Climate Change and Air Quality

Health And Air Quality

by Daniel Brouse

Q: What causes the most illness in the United States?
A: Bad air quality

The leading causes of bad air quality are Particulate Matter, Ground Level Ozone, Sulfur Dioxide (SO2) and Nitrogen Oxide (NOx).

Asthma is a chronic lung disease that affects an estimated 16.4 million adults and 7.0 million children in the United States, regardless of age, sex, race, or ethnicity.(1) Although the exact cause of asthma is unknown and it
cannot be cured, bad air quality is believed to be the main cause. In particular, low level ozone is causing an increase in asthma-like symptoms.(2) What many people believe are food allergies are just symptoms of respiratory and immune system damage caused by ozone.

Low level ozone (tropospheric ozone) is highly volatile and is created in large part due to vehicle emissions. “Ground level ozone is a serious problem in cities with lots of traffic, such as Los Angeles, Philadelphia, Houston and New York City. In 2013, according to the American Lung Association, nearly four in 10 people in the United States (38 percent) lived in areas with unhealthful levels of ozone.” (3) The use of ethanol in gasoline is causing a dramatic increase in low level ozone.(4)

The EPA monitors ozone levels and issues action alert days. “Action days are usually called when the AQI gets into the unhealthy ranges. Different air pollution control agencies call them at different levels. In some places, action days are called when the AQI is forecast to be Unhealthy for Sensitive Groups, or Code Orange. In this case, the groups that are sensitive to the pollutant should reduce exposure by reducing prolonged or heavy exertion outdoors. For ozone this includes: children and adults who are active outdoors, and people with lung disease, such as asthma. For particle pollution this includes: people with heart or lung disease, older adults and children.”(5)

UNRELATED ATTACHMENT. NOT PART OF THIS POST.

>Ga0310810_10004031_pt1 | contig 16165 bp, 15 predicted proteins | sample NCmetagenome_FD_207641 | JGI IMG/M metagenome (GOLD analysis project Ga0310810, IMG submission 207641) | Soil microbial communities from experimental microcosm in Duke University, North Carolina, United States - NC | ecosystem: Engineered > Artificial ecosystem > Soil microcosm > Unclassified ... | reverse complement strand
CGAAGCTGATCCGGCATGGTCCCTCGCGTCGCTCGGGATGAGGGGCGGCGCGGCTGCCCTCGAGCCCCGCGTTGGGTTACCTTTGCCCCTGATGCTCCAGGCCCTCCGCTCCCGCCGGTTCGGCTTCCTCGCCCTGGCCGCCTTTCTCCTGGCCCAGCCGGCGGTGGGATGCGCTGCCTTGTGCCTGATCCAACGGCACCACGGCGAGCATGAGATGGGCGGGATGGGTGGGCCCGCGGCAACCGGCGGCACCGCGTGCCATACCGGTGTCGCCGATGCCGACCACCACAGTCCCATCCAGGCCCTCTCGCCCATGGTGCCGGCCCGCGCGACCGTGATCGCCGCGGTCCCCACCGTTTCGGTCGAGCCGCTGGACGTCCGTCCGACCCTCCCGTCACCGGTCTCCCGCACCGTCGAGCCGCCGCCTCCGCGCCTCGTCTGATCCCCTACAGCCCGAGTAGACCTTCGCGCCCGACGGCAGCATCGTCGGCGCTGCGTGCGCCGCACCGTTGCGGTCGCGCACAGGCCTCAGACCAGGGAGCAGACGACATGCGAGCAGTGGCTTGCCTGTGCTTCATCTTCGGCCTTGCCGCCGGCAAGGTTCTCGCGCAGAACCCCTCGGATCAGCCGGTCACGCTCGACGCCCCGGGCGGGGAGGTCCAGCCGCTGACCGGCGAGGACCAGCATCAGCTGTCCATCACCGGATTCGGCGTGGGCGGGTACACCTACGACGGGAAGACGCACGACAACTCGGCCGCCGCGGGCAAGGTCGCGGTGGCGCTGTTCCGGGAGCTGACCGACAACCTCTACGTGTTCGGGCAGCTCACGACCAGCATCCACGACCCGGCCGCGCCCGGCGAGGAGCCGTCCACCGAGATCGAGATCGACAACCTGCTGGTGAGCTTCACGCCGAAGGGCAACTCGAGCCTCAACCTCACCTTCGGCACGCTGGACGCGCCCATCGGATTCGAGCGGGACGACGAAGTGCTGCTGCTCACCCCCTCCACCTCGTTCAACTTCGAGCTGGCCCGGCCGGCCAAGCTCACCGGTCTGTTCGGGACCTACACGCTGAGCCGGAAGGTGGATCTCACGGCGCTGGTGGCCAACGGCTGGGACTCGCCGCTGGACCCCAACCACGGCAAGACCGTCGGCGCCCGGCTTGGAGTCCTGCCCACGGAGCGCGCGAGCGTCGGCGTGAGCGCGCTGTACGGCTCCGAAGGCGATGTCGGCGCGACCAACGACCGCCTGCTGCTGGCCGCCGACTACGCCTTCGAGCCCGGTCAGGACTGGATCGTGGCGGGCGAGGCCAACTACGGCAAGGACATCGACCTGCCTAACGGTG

“When ozone levels are very high, everyone should be concerned about ozone exposure.”(6)

1. Centers for Disease Control and Prevention (2008)
2. “Although the data are inconsistent, some epidemiological studies suggest that long-term exposure to ozone could play a role in the development of asthma.” — EPA (2015)
3. National Resources Defense Counsel (2014)
4. Gasoline Plus Ethanol Equals Bad Ozone — The Membrane Domain (2009)
5. AirNow — EPA (2015)
6. Are you at risk from ground-level ozone? — EPA (2009)

References
Guide To Climate Change
The Human Induced Climate Change Experiment

The Philadelphia Spirit Experiment Publishing Company
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